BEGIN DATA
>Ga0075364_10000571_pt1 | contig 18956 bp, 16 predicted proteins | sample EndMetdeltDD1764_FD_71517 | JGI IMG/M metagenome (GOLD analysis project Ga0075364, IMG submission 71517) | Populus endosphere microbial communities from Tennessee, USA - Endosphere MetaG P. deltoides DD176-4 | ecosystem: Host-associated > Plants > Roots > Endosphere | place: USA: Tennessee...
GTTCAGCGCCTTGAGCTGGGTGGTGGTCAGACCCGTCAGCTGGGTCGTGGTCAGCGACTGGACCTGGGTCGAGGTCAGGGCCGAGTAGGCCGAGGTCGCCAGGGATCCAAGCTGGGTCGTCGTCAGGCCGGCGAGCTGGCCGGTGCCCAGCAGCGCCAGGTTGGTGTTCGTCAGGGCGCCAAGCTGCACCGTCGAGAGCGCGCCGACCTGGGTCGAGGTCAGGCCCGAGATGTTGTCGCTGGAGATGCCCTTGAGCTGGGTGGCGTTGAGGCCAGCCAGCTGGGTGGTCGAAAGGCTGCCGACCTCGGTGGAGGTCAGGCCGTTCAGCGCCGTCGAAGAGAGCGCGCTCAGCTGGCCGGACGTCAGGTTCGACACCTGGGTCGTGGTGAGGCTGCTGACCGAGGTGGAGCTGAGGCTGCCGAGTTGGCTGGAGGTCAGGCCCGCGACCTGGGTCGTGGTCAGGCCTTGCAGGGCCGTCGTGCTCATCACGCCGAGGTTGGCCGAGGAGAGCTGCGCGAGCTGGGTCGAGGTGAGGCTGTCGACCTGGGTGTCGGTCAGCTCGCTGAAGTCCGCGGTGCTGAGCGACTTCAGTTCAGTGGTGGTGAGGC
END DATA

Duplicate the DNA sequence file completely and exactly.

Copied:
>Ga0075364_10000571_pt1 | contig 18956 bp, 16 predicted proteins | sample EndMetdeltDD1764_FD_71517 | JGI IMG/M metagenome (GOLD analysis project Ga0075364, IMG submission 71517) | Populus endosphere microbial communities from Tennessee, USA - Endosphere MetaG P. deltoides DD176-4 | ecosystem: Host-associated > Plants > Roots > Endosphere | place: USA: Tennessee...
GTTCAGCGCCTTGAGCTGGGTGGTGGTCAGACCCGTCAGCTGGGTCGTGGTCAGCGACTGGACCTGGGTCGAGGTCAGGGCCGAGTAGGCCGAGGTCGCCAGGGATCCAAGCTGGGTCGTCGTCAGGCCGGCGAGCTGGCCGGTGCCCAGCAGCGCCAGGTTGGTGTTCGTCAGGGCGCCAAGCTGCACCGTCGAGAGCGCGCCGACCTGGGTCGAGGTCAGGCCCGAGATGTTGTCGCTGGAGATGCCCTTGAGCTGGGTGGCGTTGAGGCCAGCCAGCTGGGTGGTCGAAAGGCTGCCGACCTCGGTGGAGGTCAGGCCGTTCAGCGCCGTCGAAGAGAGCGCGCTCAGCTGGCCGGACGTCAGGTTCGACACCTGGGTCGTGGTGAGGCTGCTGACCGAGGTGGAGCTGAGGCTGCCGAGTTGGCTGGAGGTCAGGCCCGCGACCTGGGTCGTGGTCAGGCCTTGCAGGGCCGTCGTGCTCATCACGCCGAGGTTGGCCGAGGAGAGCTGCGCGAGCTGGGTCGAGGTGAGGCTGTCGACCTGGGTGTCGGTCAGCTCGCTGAAGTCCGCGGTGCTGAGCGACTTCAGTTCAGTGGTGGTGAGGC